In June, a Penn State Extension educator predicted the spotted lanternfly would run through the center of Lancaster County this year.

On a recent stroll along the Heritage Trail in Manheim Township, Jane Strassle noticed one of the insects hop in front of her. As she went to step on it, it hopped off the path.

That’s when she noticed a tree covered with dozens of the invasive bugs experts say are a threat to fruit orchards, plant nurseries and hardwood trees. The base of the tree was covered with a sap-like substance known as honeydew.

The spotted lanternfly, indigenous to China, India and Vietnam -- was first brought to the U.S. in 2014, in Berks County. The invasive planthopper was spotted on a tree along the Heritage trail on Tuesday, Aug. 20, 2019.

According to the Penn State Extension, the honeydew is a medium for mold that can stunt plant growth. Plants with heavy infestation may not survive.

Lancaster County is one of 14 southeastern counties in a quarantine zone that affects how businesses can move equipment and products within and out of the zone. The other counties are Berks, Bucks, Carbon, Chester, Dauphin, Delaware, Lebanon, Lehigh, Monroe, Montgomery, Northampton, Philadelphia and Schuylkill.

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Businesses with commercial vehicles making deliveries within the quarantine areas have been required to have spotted lanternfly permits since last year. To date, the Pennsylvania Department of Agriculture has issued more than 900,000 permits to more than 20,000 business nationwide that do business in the 14-county quarantine zone.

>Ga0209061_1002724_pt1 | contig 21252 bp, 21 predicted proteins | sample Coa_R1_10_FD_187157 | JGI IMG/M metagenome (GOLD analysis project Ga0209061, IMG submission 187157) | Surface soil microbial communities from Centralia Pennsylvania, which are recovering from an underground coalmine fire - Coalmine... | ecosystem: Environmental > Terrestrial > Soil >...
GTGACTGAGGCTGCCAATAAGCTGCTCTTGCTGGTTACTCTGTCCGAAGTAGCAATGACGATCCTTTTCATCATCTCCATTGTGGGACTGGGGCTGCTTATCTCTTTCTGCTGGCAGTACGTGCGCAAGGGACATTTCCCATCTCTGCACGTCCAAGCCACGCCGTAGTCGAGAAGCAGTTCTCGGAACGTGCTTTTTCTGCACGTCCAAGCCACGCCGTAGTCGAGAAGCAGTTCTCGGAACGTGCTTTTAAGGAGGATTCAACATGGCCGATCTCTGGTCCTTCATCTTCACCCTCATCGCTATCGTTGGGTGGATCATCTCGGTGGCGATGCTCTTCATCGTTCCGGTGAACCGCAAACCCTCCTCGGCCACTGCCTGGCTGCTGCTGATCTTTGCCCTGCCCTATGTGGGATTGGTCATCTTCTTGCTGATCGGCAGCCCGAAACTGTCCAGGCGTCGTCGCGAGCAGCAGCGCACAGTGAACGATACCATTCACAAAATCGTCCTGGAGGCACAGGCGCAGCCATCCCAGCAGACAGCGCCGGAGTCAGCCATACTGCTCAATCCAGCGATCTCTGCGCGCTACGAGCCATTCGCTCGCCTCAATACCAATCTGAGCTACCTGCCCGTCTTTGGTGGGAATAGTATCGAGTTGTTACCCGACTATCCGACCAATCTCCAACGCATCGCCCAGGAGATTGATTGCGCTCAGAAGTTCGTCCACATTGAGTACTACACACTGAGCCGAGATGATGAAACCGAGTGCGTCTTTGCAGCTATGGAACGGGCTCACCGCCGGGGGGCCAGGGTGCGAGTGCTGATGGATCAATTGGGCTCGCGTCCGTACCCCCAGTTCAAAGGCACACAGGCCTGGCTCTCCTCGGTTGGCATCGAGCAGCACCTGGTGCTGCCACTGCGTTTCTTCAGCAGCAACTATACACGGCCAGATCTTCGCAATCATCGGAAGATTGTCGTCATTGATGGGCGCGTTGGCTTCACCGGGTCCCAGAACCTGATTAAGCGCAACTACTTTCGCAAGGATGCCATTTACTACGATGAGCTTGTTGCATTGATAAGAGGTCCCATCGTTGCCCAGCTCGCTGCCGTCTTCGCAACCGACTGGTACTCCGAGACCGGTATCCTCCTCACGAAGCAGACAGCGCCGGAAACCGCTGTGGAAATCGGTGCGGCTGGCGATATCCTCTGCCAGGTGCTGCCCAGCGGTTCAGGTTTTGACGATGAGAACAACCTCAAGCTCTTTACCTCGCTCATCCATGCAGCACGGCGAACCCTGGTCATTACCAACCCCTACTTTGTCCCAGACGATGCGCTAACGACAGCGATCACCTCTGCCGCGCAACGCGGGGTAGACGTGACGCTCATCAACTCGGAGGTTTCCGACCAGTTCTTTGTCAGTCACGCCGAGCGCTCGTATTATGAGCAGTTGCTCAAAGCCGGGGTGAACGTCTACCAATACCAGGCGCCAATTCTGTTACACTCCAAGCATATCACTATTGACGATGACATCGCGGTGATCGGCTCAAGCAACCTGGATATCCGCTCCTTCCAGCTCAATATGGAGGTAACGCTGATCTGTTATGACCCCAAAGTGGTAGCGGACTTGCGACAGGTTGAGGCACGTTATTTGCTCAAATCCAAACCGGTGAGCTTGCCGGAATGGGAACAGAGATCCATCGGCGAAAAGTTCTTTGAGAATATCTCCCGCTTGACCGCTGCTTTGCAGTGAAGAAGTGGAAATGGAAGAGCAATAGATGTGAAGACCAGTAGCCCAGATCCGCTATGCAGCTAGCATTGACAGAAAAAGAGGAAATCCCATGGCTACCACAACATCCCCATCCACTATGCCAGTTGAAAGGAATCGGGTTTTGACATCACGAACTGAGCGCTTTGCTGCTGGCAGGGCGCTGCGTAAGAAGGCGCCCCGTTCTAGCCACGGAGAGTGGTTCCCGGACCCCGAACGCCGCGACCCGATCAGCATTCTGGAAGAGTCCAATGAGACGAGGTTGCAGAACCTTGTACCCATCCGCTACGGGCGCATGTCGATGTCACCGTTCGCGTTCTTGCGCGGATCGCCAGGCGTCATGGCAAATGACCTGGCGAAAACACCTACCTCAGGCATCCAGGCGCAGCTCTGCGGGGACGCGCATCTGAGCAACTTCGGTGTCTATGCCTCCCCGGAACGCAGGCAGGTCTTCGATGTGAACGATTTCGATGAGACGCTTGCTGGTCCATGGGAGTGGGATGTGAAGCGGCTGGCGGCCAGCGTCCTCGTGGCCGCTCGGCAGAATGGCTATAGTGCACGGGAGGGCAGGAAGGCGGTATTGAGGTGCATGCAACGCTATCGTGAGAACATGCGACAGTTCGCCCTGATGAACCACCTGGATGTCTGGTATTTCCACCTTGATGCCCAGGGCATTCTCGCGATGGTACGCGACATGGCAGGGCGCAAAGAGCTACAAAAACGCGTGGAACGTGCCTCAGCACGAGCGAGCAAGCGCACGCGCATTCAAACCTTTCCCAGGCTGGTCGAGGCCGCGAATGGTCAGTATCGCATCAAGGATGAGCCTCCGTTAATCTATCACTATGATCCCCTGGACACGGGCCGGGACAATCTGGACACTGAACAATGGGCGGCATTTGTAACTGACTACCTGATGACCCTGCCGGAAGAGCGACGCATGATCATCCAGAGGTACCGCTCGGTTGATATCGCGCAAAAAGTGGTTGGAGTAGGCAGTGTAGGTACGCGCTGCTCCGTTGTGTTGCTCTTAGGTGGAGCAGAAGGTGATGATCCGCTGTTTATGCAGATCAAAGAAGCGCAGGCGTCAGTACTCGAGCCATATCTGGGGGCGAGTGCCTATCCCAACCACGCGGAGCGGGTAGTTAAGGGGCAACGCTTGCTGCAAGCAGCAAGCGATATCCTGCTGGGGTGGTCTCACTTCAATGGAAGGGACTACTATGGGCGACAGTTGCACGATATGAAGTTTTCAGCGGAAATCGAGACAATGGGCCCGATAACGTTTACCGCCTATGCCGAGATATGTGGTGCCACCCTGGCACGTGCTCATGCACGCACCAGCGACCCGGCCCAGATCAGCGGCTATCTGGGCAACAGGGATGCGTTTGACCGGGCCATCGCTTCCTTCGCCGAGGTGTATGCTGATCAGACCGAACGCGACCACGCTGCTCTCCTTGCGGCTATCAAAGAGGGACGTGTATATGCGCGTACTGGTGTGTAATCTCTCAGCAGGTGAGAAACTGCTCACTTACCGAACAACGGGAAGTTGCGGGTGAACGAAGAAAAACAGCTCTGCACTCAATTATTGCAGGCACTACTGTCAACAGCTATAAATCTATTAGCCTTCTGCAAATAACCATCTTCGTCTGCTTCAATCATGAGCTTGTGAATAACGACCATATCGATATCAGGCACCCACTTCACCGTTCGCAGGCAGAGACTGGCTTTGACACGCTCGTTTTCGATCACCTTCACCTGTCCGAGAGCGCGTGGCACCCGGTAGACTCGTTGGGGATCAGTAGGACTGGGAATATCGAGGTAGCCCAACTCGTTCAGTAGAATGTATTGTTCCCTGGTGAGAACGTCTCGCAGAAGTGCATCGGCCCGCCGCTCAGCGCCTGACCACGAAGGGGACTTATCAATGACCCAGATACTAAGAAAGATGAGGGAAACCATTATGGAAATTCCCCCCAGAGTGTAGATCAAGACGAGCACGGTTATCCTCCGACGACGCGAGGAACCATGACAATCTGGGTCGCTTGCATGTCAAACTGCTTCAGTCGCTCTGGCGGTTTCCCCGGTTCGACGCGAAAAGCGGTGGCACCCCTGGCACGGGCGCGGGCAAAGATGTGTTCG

Lanternfly nymphs were spotted in York County in June, department of agriculture spokeswoman Shannon Powers said last month. At the time she said the fact the insect was seen there did not mean the quarantine zone would be expanded.

She said it may be a while before it could be determined if the number of lanternflies found in York County warrants a quarantine.

The spotted lanternfly is an invasive plant hopper native to China, India and Vietnam, and it was first discovered in Pennsylvania in Berks County.

The lanternfly can impact crops, such as grapes, hops and hardwoods, the state Department of Agriculture warns.

In the meantime, the agriculture department added the tree of heaven - an invasive tree that the insects feed on - to the state's noxious weed list. Starting in September, the sale or purchase of the tree, which is also known as ailanthus, will be banned in Pennsylvania.

Have you seen spotted lanternflies in your municipality? Let us know in the comments.

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